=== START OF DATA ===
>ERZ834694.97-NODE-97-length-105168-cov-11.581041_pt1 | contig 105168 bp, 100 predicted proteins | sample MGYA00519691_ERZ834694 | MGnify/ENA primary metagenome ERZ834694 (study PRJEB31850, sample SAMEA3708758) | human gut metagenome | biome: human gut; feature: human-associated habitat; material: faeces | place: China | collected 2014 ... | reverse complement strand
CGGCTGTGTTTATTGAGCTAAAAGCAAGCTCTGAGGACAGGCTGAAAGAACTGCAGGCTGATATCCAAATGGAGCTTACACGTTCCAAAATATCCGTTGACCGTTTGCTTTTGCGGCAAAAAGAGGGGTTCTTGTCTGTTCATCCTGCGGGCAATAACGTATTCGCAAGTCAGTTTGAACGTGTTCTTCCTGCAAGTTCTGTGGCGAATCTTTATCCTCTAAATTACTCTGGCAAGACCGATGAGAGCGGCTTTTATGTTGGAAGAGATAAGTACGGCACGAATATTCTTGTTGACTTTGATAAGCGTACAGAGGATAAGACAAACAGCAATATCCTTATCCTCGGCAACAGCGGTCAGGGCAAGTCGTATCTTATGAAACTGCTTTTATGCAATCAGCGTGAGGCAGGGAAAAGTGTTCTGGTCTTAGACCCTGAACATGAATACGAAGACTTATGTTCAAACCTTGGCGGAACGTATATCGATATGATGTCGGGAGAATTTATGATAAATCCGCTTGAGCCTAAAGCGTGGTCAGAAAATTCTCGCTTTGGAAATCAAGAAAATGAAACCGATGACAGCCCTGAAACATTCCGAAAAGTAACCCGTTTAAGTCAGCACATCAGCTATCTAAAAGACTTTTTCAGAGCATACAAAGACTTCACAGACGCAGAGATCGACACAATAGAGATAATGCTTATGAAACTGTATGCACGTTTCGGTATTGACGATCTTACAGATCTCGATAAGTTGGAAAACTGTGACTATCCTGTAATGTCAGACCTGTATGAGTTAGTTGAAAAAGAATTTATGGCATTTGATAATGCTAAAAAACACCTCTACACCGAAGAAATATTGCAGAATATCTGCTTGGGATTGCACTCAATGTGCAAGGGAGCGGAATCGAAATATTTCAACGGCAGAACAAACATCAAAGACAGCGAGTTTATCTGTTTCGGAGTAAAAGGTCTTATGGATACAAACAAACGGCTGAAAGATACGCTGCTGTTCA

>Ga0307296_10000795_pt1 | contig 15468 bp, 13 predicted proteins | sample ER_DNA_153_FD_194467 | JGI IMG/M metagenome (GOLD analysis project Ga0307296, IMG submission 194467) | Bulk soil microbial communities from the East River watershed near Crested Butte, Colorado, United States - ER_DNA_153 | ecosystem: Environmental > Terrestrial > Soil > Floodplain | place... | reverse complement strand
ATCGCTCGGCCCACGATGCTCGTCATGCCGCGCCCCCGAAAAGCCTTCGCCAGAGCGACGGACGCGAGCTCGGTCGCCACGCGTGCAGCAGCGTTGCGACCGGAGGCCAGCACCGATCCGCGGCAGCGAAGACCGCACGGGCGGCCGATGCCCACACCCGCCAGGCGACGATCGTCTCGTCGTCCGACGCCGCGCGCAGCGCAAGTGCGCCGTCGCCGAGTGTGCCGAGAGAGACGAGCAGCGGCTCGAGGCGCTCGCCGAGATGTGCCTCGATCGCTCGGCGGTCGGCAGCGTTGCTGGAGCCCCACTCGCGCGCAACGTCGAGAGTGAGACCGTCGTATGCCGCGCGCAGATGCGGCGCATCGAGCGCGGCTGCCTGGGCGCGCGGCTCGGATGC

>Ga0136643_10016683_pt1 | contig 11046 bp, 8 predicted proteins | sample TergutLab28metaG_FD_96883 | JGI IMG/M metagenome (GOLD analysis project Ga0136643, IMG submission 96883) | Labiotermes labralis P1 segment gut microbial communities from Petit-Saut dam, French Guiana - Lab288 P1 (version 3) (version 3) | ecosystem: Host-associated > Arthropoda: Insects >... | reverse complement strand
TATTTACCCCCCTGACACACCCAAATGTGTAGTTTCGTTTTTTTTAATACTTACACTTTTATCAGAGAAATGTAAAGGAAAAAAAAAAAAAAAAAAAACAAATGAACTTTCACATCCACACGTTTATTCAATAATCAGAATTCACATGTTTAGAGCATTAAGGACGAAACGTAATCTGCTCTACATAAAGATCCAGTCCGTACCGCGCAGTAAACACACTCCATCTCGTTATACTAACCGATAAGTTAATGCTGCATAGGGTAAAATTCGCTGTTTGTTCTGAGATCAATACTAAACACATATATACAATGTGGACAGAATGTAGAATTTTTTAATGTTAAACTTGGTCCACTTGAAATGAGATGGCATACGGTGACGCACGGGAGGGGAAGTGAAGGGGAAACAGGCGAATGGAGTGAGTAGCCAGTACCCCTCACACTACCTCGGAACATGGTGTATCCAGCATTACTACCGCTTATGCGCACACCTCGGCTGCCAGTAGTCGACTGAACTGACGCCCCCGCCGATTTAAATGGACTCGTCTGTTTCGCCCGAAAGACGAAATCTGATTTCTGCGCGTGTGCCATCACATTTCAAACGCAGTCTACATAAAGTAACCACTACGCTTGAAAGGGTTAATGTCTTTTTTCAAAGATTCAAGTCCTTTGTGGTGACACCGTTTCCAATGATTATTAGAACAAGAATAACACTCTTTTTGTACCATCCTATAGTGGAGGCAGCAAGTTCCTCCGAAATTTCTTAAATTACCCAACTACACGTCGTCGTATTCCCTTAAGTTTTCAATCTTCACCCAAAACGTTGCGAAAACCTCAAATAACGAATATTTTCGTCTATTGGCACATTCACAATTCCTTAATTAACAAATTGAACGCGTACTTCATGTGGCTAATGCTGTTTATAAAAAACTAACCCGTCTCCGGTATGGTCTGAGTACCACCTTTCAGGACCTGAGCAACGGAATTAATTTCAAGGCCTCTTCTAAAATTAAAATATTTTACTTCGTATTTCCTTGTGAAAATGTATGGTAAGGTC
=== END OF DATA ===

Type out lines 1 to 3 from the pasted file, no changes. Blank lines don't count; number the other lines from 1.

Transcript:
>ERZ834694.97-NODE-97-length-105168-cov-11.581041_pt1 | contig 105168 bp, 100 predicted proteins | sample MGYA00519691_ERZ834694 | MGnify/ENA primary metagenome ERZ834694 (study PRJEB31850, sample SAMEA3708758) | human gut metagenome | biome: human gut; feature: human-associated habitat; material: faeces | place: China | collected 2014 ... | reverse complement strand
CGGCTGTGTTTATTGAGCTAAAAGCAAGCTCTGAGGACAGGCTGAAAGAACTGCAGGCTGATATCCAAATGGAGCTTACACGTTCCAAAATATCCGTTGACCGTTTGCTTTTGCGGCAAAAAGAGGGGTTCTTGTCTGTTCATCCTGCGGGCAATAACGTATTCGCAAGTCAGTTTGAACGTGTTCTTCCTGCAAGTTCTGTGGCGAATCTTTATCCTCTAAATTACTCTGGCAAGACCGATGAGAGCGGCTTTTATGTTGGAAGAGATAAGTACGGCACGAATATTCTTGTTGACTTTGATAAGCGTACAGAGGATAAGACAAACAGCAATATCCTTATCCTCGGCAACAGCGGTCAGGGCAAGTCGTATCTTATGAAACTGCTTTTATGCAATCAGCGTGAGGCAGGGAAAAGTGTTCTGGTCTTAGACCCTGAACATGAATACGAAGACTTATGTTCAAACCTTGGCGGAACGTATATCGATATGATGTCGGGAGAATTTATGATAAATCCGCTTGAGCCTAAAGCGTGGTCAGAAAATTCTCGCTTTGGAAATCAAGAAAATGAAACCGATGACAGCCCTGAAACATTCCGAAAAGTAACCCGTTTAAGTCAGCACATCAGCTATCTAAAAGACTTTTTCAGAGCATACAAAGACTTCACAGACGCAGAGATCGACACAATAGAGATAATGCTTATGAAACTGTATGCACGTTTCGGTATTGACGATCTTACAGATCTCGATAAGTTGGAAAACTGTGACTATCCTGTAATGTCAGACCTGTATGAGTTAGTTGAAAAAGAATTTATGGCATTTGATAATGCTAAAAAACACCTCTACACCGAAGAAATATTGCAGAATATCTGCTTGGGATTGCACTCAATGTGCAAGGGAGCGGAATCGAAATATTTCAACGGCAGAACAAACATCAAAGACAGCGAGTTTATCTGTTTCGGAGTAAAAGGTCTTATGGATACAAACAAACGGCTGAAAGATACGCTGCTGTTCA

>Ga0307296_10000795_pt1 | contig 15468 bp, 13 predicted proteins | sample ER_DNA_153_FD_194467 | JGI IMG/M metagenome (GOLD analysis project Ga0307296, IMG submission 194467) | Bulk soil microbial communities from the East River watershed near Crested Butte, Colorado, United States - ER_DNA_153 | ecosystem: Environmental > Terrestrial > Soil > Floodplain | place... | reverse complement strand